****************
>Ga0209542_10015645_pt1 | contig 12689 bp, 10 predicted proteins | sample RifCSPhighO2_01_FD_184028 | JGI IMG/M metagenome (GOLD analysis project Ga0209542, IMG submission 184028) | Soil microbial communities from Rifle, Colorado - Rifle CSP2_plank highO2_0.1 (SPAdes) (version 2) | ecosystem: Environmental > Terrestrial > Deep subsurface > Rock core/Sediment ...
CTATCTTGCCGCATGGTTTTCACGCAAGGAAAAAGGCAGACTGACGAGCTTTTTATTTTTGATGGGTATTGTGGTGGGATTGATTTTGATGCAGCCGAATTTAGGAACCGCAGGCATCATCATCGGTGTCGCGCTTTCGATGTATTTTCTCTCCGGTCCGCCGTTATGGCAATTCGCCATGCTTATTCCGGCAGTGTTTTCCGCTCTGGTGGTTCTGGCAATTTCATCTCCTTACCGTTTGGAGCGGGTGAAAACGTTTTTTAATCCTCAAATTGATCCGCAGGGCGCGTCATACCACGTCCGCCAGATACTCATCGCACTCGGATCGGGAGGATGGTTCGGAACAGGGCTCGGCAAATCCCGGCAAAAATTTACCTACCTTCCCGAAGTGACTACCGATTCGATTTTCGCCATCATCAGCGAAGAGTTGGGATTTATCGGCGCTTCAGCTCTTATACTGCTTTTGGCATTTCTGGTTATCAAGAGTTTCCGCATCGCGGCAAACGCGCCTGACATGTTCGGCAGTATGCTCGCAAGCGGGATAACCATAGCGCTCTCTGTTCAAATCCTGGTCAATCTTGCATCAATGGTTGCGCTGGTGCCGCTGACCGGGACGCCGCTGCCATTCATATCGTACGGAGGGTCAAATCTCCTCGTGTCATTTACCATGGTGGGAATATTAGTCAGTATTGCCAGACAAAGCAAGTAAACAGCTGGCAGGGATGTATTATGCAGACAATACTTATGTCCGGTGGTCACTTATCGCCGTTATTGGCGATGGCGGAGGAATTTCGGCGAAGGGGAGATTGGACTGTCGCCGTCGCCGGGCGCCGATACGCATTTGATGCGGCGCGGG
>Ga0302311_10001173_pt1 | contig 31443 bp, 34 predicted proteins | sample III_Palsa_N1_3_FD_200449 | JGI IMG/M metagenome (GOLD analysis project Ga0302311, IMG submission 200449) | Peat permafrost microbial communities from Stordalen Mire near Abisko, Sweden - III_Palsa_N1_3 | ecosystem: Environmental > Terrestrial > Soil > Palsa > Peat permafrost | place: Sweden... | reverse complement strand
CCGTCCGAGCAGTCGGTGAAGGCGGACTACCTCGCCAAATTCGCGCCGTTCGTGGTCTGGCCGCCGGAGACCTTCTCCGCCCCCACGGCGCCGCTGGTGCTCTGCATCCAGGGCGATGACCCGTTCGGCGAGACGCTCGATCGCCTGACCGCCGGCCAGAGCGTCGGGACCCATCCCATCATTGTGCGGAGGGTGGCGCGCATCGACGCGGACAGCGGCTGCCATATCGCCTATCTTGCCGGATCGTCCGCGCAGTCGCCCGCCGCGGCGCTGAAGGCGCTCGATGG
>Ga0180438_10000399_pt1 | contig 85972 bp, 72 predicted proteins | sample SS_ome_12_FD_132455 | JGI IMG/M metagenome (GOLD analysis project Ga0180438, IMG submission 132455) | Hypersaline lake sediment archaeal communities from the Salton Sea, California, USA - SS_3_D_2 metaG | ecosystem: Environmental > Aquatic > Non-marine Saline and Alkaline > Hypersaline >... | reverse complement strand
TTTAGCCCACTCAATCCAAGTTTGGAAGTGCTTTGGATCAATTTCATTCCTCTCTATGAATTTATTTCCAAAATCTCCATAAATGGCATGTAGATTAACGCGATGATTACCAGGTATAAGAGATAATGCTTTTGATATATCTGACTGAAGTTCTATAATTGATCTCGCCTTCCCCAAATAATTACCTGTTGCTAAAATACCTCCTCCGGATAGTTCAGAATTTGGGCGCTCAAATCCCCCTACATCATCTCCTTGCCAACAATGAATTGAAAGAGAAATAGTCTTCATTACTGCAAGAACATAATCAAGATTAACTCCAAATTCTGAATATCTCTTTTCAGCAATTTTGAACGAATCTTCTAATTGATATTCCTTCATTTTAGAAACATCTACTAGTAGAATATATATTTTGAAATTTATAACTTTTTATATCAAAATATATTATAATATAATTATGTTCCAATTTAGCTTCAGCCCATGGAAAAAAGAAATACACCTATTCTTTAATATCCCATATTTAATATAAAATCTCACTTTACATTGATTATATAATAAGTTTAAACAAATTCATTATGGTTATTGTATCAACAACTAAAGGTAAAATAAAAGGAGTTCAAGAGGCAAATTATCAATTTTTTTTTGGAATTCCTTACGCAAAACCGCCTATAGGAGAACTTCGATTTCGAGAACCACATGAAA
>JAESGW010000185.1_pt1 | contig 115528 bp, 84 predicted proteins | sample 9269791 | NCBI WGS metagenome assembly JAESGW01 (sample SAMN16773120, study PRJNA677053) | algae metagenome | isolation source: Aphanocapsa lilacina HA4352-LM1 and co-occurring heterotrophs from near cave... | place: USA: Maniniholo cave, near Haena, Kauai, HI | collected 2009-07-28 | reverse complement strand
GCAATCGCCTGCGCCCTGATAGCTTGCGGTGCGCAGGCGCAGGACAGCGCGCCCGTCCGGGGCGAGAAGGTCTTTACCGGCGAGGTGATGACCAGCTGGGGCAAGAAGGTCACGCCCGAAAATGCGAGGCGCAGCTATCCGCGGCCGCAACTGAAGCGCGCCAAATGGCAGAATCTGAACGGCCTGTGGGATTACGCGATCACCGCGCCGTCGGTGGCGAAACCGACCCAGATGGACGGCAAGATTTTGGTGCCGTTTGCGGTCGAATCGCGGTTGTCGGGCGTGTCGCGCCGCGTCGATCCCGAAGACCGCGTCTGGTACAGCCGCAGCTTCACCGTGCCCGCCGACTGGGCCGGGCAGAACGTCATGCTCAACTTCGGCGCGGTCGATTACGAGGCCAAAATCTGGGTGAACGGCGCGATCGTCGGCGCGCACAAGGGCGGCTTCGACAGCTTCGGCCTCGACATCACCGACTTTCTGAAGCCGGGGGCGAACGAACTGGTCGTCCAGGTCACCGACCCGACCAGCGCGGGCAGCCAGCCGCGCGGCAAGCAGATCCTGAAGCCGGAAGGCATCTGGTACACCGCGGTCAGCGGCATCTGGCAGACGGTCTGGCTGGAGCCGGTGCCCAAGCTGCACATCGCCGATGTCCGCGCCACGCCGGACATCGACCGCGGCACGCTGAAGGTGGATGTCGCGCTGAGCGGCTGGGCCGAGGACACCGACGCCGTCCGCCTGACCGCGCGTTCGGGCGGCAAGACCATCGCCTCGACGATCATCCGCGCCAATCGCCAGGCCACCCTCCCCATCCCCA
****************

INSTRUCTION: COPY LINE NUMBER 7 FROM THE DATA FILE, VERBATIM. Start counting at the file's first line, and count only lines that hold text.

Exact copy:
>JAESGW010000185.1_pt1 | contig 115528 bp, 84 predicted proteins | sample 9269791 | NCBI WGS metagenome assembly JAESGW01 (sample SAMN16773120, study PRJNA677053) | algae metagenome | isolation source: Aphanocapsa lilacina HA4352-LM1 and co-occurring heterotrophs from near cave... | place: USA: Maniniholo cave, near Haena, Kauai, HI | collected 2009-07-28 | reverse complement strand